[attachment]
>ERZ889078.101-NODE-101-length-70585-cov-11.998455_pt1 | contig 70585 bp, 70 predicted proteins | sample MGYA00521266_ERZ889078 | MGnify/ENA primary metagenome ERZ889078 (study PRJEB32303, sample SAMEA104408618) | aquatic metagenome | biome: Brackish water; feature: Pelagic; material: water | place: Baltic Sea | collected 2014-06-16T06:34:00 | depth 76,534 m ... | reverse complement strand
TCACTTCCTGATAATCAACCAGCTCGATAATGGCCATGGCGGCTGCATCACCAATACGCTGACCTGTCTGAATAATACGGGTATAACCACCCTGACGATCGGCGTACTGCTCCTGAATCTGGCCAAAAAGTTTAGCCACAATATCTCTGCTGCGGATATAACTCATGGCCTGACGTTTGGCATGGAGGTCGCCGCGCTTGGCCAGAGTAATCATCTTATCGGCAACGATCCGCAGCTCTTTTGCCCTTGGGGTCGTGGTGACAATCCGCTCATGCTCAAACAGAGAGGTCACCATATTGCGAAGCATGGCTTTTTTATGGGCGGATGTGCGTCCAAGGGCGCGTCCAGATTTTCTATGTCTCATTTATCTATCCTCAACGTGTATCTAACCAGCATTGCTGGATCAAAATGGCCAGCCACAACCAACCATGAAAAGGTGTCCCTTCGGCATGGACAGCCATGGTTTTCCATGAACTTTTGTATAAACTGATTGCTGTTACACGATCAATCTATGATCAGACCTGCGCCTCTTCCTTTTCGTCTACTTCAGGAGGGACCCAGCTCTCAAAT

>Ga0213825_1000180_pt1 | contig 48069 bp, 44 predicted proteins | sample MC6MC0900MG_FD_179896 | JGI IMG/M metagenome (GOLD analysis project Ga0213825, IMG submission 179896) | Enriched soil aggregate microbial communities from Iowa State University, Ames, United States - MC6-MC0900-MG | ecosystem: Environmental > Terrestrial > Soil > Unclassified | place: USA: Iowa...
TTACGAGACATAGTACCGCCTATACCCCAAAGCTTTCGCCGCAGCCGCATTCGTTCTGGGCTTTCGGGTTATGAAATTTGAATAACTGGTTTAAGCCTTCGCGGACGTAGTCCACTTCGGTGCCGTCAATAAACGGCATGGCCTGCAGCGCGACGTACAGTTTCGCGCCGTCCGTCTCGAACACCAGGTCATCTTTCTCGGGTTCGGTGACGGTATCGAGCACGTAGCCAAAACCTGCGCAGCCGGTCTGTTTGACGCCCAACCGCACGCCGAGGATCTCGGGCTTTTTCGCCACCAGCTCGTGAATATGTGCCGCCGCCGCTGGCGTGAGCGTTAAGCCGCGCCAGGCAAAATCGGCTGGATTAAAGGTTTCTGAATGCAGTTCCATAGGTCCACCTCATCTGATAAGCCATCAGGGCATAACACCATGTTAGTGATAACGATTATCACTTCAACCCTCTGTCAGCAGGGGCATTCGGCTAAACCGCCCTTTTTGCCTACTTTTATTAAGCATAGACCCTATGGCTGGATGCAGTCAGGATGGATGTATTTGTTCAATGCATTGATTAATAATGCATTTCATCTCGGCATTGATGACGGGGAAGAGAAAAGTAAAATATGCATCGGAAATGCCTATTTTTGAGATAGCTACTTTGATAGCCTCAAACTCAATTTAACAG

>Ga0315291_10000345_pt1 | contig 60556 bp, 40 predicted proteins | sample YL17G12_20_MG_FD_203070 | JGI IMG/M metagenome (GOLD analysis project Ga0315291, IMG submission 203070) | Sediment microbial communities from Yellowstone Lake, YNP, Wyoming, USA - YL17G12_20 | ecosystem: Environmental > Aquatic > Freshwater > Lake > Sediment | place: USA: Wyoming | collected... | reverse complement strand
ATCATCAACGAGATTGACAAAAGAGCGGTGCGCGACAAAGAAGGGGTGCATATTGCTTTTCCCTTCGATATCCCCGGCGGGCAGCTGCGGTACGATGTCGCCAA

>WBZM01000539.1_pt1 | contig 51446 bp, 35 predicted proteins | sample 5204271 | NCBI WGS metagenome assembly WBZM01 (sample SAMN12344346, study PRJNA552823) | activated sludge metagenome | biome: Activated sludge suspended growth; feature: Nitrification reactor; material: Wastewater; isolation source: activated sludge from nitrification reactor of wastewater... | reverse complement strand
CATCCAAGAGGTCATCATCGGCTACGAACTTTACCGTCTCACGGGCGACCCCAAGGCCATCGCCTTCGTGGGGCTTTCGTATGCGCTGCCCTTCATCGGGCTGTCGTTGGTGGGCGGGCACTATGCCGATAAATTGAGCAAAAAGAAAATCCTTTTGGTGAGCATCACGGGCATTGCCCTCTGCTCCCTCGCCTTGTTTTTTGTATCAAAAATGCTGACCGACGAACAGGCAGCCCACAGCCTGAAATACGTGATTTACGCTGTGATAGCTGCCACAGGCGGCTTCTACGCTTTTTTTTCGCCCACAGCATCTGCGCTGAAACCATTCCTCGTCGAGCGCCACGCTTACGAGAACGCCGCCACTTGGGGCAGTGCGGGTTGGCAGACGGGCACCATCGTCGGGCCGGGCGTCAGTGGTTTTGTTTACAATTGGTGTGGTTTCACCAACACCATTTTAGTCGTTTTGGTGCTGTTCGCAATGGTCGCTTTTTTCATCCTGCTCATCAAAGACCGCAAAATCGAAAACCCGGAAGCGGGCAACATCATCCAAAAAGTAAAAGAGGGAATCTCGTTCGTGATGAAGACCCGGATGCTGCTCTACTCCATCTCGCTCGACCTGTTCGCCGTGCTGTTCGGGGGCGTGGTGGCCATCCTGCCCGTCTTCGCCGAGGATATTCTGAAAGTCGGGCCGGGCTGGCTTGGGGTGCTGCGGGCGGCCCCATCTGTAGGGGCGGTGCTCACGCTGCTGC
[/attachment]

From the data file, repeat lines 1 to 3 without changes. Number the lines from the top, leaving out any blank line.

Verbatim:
>ERZ889078.101-NODE-101-length-70585-cov-11.998455_pt1 | contig 70585 bp, 70 predicted proteins | sample MGYA00521266_ERZ889078 | MGnify/ENA primary metagenome ERZ889078 (study PRJEB32303, sample SAMEA104408618) | aquatic metagenome | biome: Brackish water; feature: Pelagic; material: water | place: Baltic Sea | collected 2014-06-16T06:34:00 | depth 76,534 m ... | reverse complement strand
TCACTTCCTGATAATCAACCAGCTCGATAATGGCCATGGCGGCTGCATCACCAATACGCTGACCTGTCTGAATAATACGGGTATAACCACCCTGACGATCGGCGTACTGCTCCTGAATCTGGCCAAAAAGTTTAGCCACAATATCTCTGCTGCGGATATAACTCATGGCCTGACGTTTGGCATGGAGGTCGCCGCGCTTGGCCAGAGTAATCATCTTATCGGCAACGATCCGCAGCTCTTTTGCCCTTGGGGTCGTGGTGACAATCCGCTCATGCTCAAACAGAGAGGTCACCATATTGCGAAGCATGGCTTTTTTATGGGCGGATGTGCGTCCAAGGGCGCGTCCAGATTTTCTATGTCTCATTTATCTATCCTCAACGTGTATCTAACCAGCATTGCTGGATCAAAATGGCCAGCCACAACCAACCATGAAAAGGTGTCCCTTCGGCATGGACAGCCATGGTTTTCCATGAACTTTTGTATAAACTGATTGCTGTTACACGATCAATCTATGATCAGACCTGCGCCTCTTCCTTTTCGTCTACTTCAGGAGGGACCCAGCTCTCAAAT

>Ga0213825_1000180_pt1 | contig 48069 bp, 44 predicted proteins | sample MC6MC0900MG_FD_179896 | JGI IMG/M metagenome (GOLD analysis project Ga0213825, IMG submission 179896) | Enriched soil aggregate microbial communities from Iowa State University, Ames, United States - MC6-MC0900-MG | ecosystem: Environmental > Terrestrial > Soil > Unclassified | place: USA: Iowa...